But how credible is this lower estimate for 2012-13? The PBO claims that Finance’s cost of the planned corporate income tax rate reduction is underestimated by $0.5 billion in 2012-13 (see Table 2). Finance’s estimate for 2012-13 appears suspect, considering the incremental increase in cost estimated for 2013-14, which is not supported by their projected increase in corporate profits.
Most importantly, the most recent Finance estimates were based on the October 2010 Update economic projections. In the March 2011 Budget, Finance revised up their projections for corporate income tax revenues, given the improved outlook for corporate profits. In addition, since the March 2011 Budget, energy prices have increased significantly in reaction to geo-political developments as have commodity prices in response to growing world demand. If oil prices continue to stay above the level assumed in the March 2011 Budget, and commodity prices continue to rise then corporate profits will be higher and the revenue savings resulting from keeping the rate at 18% could actually be higher than in the Liberal platform.
Although others have commented on the savings in the Liberal platform, to the best of our knowledge, only the Canadian Manufacturers and Exporters Association has officially published their own estimates. They estimate the impact of the corporate tax rate reduction from 18% to 15% in 2012 at $6.2 billion, in line with Finance’s first estimate but considerably higher than their latest estimate. .
In our opinion, the estimate of $5.2 billion for year 2 in the Liberal platform, is reasonable as is the cumulative total of $8.3 billion for 2 years. Some critics have argued that changes to tax rates have impacts on behavior that will reduce the first round direct cost estimates. This may be true, as behavior may change, but it is simply not possible to estimate with any accuracy on what those impacts would be. This issue has been discussed for years in international meetings of budget experts and to date no country allows for second round affects in budget planning and policy discussion. As a general principle, it is important to accept the simple reality that when it comes to any budget number - revenues or expenses - the range of uncertainty is fairly large. It is hard to get the first round affects reasonably right, let alone to include second round affects. Nevertheless, it is reasonable to assume that the risks associated with a 2-year projection of savings from corporate tax rate changes is likely to be considerably less than the risks associated with a 5-year projection that assumes the deficit will be eliminated in 2015-16.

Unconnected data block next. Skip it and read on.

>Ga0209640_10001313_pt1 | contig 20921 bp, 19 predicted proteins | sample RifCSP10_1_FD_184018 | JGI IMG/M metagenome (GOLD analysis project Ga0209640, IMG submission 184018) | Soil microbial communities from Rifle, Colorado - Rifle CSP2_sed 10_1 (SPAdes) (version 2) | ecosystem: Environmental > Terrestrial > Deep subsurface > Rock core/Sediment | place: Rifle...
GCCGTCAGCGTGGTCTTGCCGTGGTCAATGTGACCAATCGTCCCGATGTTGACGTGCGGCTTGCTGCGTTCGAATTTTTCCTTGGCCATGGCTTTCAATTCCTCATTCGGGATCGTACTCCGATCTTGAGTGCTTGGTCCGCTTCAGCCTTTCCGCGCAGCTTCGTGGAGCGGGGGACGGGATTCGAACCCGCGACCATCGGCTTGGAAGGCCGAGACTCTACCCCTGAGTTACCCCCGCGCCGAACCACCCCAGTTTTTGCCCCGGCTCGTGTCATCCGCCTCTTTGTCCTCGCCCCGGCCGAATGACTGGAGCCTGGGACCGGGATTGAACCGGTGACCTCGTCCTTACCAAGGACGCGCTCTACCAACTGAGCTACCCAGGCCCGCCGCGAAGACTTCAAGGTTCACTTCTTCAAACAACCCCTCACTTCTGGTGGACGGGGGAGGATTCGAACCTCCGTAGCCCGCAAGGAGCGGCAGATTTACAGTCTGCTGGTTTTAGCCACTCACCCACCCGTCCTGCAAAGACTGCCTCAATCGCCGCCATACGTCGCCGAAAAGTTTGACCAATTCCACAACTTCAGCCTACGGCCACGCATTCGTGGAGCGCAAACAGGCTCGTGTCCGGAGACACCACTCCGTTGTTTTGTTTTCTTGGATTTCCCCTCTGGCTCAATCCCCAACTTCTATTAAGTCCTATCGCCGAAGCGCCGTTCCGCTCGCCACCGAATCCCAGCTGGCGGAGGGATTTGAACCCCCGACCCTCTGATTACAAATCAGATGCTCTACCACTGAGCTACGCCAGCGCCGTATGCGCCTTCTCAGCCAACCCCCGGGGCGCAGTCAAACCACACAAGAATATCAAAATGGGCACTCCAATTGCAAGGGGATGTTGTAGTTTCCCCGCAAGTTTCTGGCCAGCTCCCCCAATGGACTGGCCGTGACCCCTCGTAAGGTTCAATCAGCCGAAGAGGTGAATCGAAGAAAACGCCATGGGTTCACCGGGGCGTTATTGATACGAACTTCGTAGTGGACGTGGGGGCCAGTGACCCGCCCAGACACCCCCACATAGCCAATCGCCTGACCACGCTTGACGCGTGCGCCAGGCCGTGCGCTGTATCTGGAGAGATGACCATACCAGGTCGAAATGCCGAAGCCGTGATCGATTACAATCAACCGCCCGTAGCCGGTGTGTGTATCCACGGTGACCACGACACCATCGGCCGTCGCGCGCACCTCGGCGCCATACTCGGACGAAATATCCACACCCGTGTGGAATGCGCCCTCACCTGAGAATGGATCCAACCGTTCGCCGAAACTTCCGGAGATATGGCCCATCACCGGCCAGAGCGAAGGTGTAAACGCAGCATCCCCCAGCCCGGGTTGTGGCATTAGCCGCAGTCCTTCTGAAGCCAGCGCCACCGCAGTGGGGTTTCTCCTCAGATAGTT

To its credit, the Liberal platform recognizes this uncertainty and proposes to double the Contingency Reserve to $3 billion annually. This prudence reserve provides a $6 billion buffer over two years against adjustments to the costing estimates, twice as large as in the Government’s March 2011 budget.
The Government’s 2010 estimate of the impact of changes to the corporate tax rate is questionable and is already out-of-date as it is not based on the March 2011 Budget economic assumptions and fiscal projections. It comes late in the game. Despite changes to corporate profits, they stood by their original estimates until after the October 2010 Update. These new estimates were not included in the October 2010 Update, nor in the March 2011 Budget. As we have argued in the past, much more budget transparency is needed in order to properly assess the Government’s economic and fiscal projections.
 “Your Family. Your Future. Your Canada.” Page 92 Liberal Party of Canada
 “Fiscal Transparency: Parliament and the Expenditure Management System Analysis of Government Responses to a Motion of the House of Commons Standing Committee on Finance” February 25, 2011 Office of the Parliamentary Budget Officer.
 “The Economic Impact of Corporate Tax Rate Reductions” January 2011 Canadian Manufacturers & Exporters